If you're depressed by how you almost had to turn the heat back on in June (we know none of you actually did it, because this is Boston), here are a few reasons to get out of the house this weekend.
American Epics: Thomas Hart Benton and Hollywood
Saturday through September 7
Peabody Essex Museum
161 Essex St., Salem
This is the first major exhibition of the work of Thomas Hart Benton in over a quarter century. It focuses on the painter’s influence from cinema — the birth and ascendance of which paralleled his own lifespan — and how he crafted a narrative style both modern and American while remaining indebted to the old European tradition.
Cambridge Arts River Festival
Saturday, 12 p.m. to 6 p.m.
Now in its 35th year, this outdoor festival kicks off the Boston summer in grand fashion, attracting thousands to its diverse array of art displays, live music, dance, poetry, theater and other performances, plus dozens of crafts and food vendors, family-friendly activities, beer gardens and other attractions, like People’s Sculpture Racing — an “old Cambridge tradition,” according to the Festival’s web page.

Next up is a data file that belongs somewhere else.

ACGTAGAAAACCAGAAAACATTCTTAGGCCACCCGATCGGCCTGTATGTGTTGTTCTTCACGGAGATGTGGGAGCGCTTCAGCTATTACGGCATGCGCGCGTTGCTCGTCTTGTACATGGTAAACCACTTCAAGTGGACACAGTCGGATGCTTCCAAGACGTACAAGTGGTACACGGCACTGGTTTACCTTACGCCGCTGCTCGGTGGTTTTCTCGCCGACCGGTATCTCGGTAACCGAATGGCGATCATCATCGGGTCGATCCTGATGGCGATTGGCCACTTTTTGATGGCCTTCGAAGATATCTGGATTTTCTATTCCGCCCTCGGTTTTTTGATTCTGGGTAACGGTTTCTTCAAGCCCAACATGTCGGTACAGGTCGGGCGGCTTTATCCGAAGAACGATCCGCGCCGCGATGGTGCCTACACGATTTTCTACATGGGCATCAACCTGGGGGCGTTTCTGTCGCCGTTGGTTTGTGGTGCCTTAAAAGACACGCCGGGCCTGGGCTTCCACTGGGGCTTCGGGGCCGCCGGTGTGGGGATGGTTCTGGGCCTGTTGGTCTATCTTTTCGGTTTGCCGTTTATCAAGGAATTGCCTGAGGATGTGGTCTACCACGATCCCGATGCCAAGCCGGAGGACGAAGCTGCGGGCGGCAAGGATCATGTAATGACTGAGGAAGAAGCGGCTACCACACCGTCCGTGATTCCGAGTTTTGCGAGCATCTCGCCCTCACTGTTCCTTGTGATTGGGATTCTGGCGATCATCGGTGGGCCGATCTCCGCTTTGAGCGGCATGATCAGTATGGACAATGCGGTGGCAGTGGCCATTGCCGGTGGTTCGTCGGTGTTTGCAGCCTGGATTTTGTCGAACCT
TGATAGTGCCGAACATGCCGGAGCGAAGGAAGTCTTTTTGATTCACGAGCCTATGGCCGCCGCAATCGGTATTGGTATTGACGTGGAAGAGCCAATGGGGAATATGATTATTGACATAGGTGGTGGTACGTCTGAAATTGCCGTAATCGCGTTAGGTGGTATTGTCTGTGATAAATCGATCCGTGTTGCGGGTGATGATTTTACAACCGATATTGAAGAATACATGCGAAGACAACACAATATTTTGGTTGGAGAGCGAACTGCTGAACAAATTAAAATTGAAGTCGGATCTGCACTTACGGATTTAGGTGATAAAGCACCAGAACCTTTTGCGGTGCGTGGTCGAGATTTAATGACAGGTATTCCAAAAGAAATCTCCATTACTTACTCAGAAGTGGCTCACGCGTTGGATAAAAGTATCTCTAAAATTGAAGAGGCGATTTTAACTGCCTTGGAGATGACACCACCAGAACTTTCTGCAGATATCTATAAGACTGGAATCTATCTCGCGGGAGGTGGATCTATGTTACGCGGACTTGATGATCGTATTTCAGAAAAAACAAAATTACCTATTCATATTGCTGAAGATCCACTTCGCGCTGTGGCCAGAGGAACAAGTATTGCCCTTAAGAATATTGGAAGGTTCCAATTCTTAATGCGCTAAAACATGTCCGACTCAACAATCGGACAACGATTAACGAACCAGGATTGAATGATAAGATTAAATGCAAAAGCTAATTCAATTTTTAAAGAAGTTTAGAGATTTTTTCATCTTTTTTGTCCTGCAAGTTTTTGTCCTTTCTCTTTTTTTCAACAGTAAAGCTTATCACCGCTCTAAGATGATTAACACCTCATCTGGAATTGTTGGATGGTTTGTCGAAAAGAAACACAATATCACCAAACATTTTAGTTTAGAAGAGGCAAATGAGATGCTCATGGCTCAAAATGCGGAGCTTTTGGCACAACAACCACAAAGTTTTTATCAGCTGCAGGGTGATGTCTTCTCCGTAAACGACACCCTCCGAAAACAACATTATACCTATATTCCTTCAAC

'The Wild Party'
Thursday through Sunday
Boston Conservatory Theater
31 Hemenway St., Boston
Boston Conservatory presents this musical tale of the jazz age, inspired by a poem by Joseph Moncure March. The plot: vaudeville chorus girl Queenie throws a seriously wild party with her boyfriend, which progresses from raucous to dangerous as the night wears on. As the proverb goes, it’s all fun and games until somebody loses an eye — or worse…
Sunday, 7 p.m.
425 Summer St., Boston
You may have seen Emily Heller on “Conan,” “Chelsea Lately” and “Late Night with Seth Meyers.” Her warm but sardonic style tackles the political and personal, whether it’s hip-hop misogyny, the unpopularity of feminism, the loneliness of being single or the frustrations of her own rebellious brain, which she compares to “a radio DJ who does not take requests.”
Monday, 7 p.m.
Coolidge Corner Theater
290 Harvard St., Brookline
This 1983 film captures the early days of hip hop with a choice soundtrack including Grandmaster Flash, Busy Bee Starski, the Cold Crush Brothers and other pioneers of the form appearing as themselves. The plot concerns Zoro, a graffiti artist who wins a commission from a wealthy art patron to do a painting for a rapper’s convention.